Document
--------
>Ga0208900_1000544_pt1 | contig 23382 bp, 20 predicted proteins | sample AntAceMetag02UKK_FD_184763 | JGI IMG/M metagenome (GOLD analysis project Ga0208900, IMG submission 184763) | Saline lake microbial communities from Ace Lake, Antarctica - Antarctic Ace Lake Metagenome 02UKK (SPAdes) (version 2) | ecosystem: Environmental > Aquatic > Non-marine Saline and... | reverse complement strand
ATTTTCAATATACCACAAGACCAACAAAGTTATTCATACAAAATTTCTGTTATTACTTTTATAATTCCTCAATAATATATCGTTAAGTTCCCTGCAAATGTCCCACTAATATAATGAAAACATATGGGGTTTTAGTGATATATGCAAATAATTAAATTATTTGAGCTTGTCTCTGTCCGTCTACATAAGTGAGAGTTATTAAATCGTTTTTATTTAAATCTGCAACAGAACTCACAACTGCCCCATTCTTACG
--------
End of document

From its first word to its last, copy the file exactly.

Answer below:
>Ga0208900_1000544_pt1 | contig 23382 bp, 20 predicted proteins | sample AntAceMetag02UKK_FD_184763 | JGI IMG/M metagenome (GOLD analysis project Ga0208900, IMG submission 184763) | Saline lake microbial communities from Ace Lake, Antarctica - Antarctic Ace Lake Metagenome 02UKK (SPAdes) (version 2) | ecosystem: Environmental > Aquatic > Non-marine Saline and... | reverse complement strand
ATTTTCAATATACCACAAGACCAACAAAGTTATTCATACAAAATTTCTGTTATTACTTTTATAATTCCTCAATAATATATCGTTAAGTTCCCTGCAAATGTCCCACTAATATAATGAAAACATATGGGGTTTTAGTGATATATGCAAATAATTAAATTATTTGAGCTTGTCTCTGTCCGTCTACATAAGTGAGAGTTATTAAATCGTTTTTATTTAAATCTGCAACAGAACTCACAACTGCCCCATTCTTACG